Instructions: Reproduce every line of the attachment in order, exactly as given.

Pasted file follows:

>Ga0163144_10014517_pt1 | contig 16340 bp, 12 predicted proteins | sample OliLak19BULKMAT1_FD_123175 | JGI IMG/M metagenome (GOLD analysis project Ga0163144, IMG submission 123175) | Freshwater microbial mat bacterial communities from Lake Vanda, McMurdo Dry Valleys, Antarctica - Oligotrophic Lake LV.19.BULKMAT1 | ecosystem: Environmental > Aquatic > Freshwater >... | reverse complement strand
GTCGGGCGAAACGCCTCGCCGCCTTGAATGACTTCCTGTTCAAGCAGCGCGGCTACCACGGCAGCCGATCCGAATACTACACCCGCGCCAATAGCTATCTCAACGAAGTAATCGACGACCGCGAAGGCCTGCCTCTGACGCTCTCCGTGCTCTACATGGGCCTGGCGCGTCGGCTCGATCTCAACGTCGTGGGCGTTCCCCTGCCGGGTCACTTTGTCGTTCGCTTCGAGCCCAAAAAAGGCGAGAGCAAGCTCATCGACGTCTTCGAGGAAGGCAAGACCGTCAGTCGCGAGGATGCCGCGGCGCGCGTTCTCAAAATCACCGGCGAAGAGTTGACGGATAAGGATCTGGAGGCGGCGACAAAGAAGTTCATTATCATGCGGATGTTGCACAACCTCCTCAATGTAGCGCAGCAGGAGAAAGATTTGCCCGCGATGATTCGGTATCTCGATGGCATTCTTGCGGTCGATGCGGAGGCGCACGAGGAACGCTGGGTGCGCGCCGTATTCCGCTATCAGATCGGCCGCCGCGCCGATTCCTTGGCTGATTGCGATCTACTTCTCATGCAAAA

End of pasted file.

>Ga0163144_10014517_pt1 | contig 16340 bp, 12 predicted proteins | sample OliLak19BULKMAT1_FD_123175 | JGI IMG/M metagenome (GOLD analysis project Ga0163144, IMG submission 123175) | Freshwater microbial mat bacterial communities from Lake Vanda, McMurdo Dry Valleys, Antarctica - Oligotrophic Lake LV.19.BULKMAT1 | ecosystem: Environmental > Aquatic > Freshwater >... | reverse complement strand
GTCGGGCGAAACGCCTCGCCGCCTTGAATGACTTCCTGTTCAAGCAGCGCGGCTACCACGGCAGCCGATCCGAATACTACACCCGCGCCAATAGCTATCTCAACGAAGTAATCGACGACCGCGAAGGCCTGCCTCTGACGCTCTCCGTGCTCTACATGGGCCTGGCGCGTCGGCTCGATCTCAACGTCGTGGGCGTTCCCCTGCCGGGTCACTTTGTCGTTCGCTTCGAGCCCAAAAAAGGCGAGAGCAAGCTCATCGACGTCTTCGAGGAAGGCAAGACCGTCAGTCGCGAGGATGCCGCGGCGCGCGTTCTCAAAATCACCGGCGAAGAGTTGACGGATAAGGATCTGGAGGCGGCGACAAAGAAGTTCATTATCATGCGGATGTTGCACAACCTCCTCAATGTAGCGCAGCAGGAGAAAGATTTGCCCGCGATGATTCGGTATCTCGATGGCATTCTTGCGGTCGATGCGGAGGCGCACGAGGAACGCTGGGTGCGCGCCGTATTCCGCTATCAGATCGGCCGCCGCGCCGATTCCTTGGCTGATTGCGATCTACTTCTCATGCAAAA